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California mom claims school manipulated child into changing gender identity

Jessica Konen gave the school permission to use the boy’s name for attendance and tried to be supportive but noted it was difficult for her



Fox News host Laura Ingraham & Center for American Liberty CEO Harmeet Dhillon with client, Jessica Konen (Screenshot Fox News)

A Northern California mother is claiming teachers in a small school district in the state manipulated her daughter into changing her gender identity and name in a legal claim. 

The claim, filed by the ultra-conservative Center for American Liberty on behalf of the mother, alleged “extreme and outrageous conduct” by the Spreckels Union School District, leading Jessica Konen’s 11-year-old daughter to change her gender identity and drive a wedge between them.

Specifically, the claim, a precursor to a lawsuit, names two teachers – Lori Caldera and Kelly Baraki – at Buena Vista Middle who, in addition to teaching, ran the school’s Equality Club, later known as UBU (You Be You). Buena Vista is a part of the district. 

It comes after Abigail Shrier, the author of a book widely criticized as anti-trans, quoted what the two educators said last year at the California Teachers Association’s annual LGBTQ+ Issues Conference in a piece headlined “How Activist Teachers Recruit Kids.” Caldera and Baraki spoke about the difficulty of running a Gay-Straight Alliance (GSA) in a socially conservative community. 

After the article was published, the teachers were put on administrative leave, and the district hired a law firm to investigate, which is ongoing. The UBU club was suspended. 

Spreckels is a town of about 400 people in the agricultural Salinas Valley, approximately 90 miles south of San Francisco

According to the complaint, Konen’s daughter began attending Equality Club meetings after being invited by a friend when she started sixth grade at Buena Vista. After attending one session, she decided it wasn’t for her until Caldiera convinced her to come back. At the gatherings, Caldera and Baraki held LGBTQ-centered discussions and introduced students to different gender identities and sexualities. 

During her time in the club, Konen’s daughter began exploring her own gender identity and sexuality, choosing to wear more masuline clothes. At some point, she decided to change her name and pronouns, which she has since changed back to her original name and pronouns.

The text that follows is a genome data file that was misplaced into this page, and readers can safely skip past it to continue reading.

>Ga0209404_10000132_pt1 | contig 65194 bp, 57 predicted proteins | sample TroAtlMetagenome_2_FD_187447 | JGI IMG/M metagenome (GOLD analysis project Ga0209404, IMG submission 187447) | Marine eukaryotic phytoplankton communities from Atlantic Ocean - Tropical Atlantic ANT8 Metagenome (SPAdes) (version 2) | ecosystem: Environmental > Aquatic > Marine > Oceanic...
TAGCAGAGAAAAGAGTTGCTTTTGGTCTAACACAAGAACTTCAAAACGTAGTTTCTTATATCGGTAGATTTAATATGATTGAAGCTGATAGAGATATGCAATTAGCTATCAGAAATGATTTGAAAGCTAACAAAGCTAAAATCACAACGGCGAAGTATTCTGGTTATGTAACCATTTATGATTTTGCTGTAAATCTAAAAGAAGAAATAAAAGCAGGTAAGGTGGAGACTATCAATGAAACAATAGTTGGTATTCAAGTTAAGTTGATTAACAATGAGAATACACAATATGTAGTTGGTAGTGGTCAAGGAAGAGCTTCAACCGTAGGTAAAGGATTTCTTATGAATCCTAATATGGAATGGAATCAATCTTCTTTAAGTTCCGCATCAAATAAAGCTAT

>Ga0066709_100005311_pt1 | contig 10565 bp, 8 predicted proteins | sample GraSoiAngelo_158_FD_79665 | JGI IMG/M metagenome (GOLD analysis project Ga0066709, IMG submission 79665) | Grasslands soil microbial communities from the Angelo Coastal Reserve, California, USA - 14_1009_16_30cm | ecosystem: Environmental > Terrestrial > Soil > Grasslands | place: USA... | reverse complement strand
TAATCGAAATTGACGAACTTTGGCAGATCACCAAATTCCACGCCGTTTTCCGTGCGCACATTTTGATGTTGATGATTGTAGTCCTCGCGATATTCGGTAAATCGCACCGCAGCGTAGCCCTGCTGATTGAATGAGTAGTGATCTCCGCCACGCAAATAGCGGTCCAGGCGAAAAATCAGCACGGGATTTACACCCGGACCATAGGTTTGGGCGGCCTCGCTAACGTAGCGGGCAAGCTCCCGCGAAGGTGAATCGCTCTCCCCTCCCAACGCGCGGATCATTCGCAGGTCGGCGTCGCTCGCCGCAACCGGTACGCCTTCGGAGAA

Konen said she was aware her daughter was bisexual but did not know she began using a male name and gender pronouns until she was called into the school when her daughter was in seventh grade. The meeting caught both Konen and her daughter by surprise – Konen’s daughter had said she wanted to notify her mother, but she did not know the meeting was that day. 

Konen gave the school permission to use the boy’s name for attendance and tried to be supportive but noted it was difficult for her. 

However, when Shrier’s article was published and circulated around the small town, everything changed. At this time, Konen’s daughter was again using a female name and pronouns.

In the leaked recording from the LGBTQ conference, Caldera and Baraki were discussing how they kept meetings private, among other things. 

“When we were doing our virtual learning — we totally stalked what they were doing on Google, when they weren’t doing school work,” Baraki said. “One of them was googling ‘Trans Day of Visibility.’ And we’re like, ‘Check.’ We’re going to invite that kid when we get back on campus.”

However, Caldera told the San Francisco Chronicle that the quotes were either taken out of context or misrepresented. According to Caldera, the stalking comment was a joke. She also defended their work, saying students lead the conversation and they provide honest and fair answers to their questions.
In addition, a spokesperson for the California Teachers Association criticized the group bringing the lawsuit forward, according to the Associated Press: “We are concerned about a political climate right now in which outside political forces fuel chaos and misinformation and seek to divide parents, educators and school communities for their own political gain, which is evident in this complaint. The Center for American Liberty is concerned with pushing its own political agenda through litigation and has filed multiple lawsuits against various school districts and communities.”

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GOP majority city council to repeal LGBTQ+ law in Pennsylvania

“I don’t know of any reasons for repealing it other than a political move […] This issue should not be politicized”



Chambersburg, Pennsylvania (Photo Credit: Borough of Chambersburg)

The council of this central Pennsylvania borough (town) will meet on Monday, January 24 for a likely vote to repeal an ordinance passed this last October that safeguards residents against discrimination based on their sexual orientation, ethnicity or gender identity.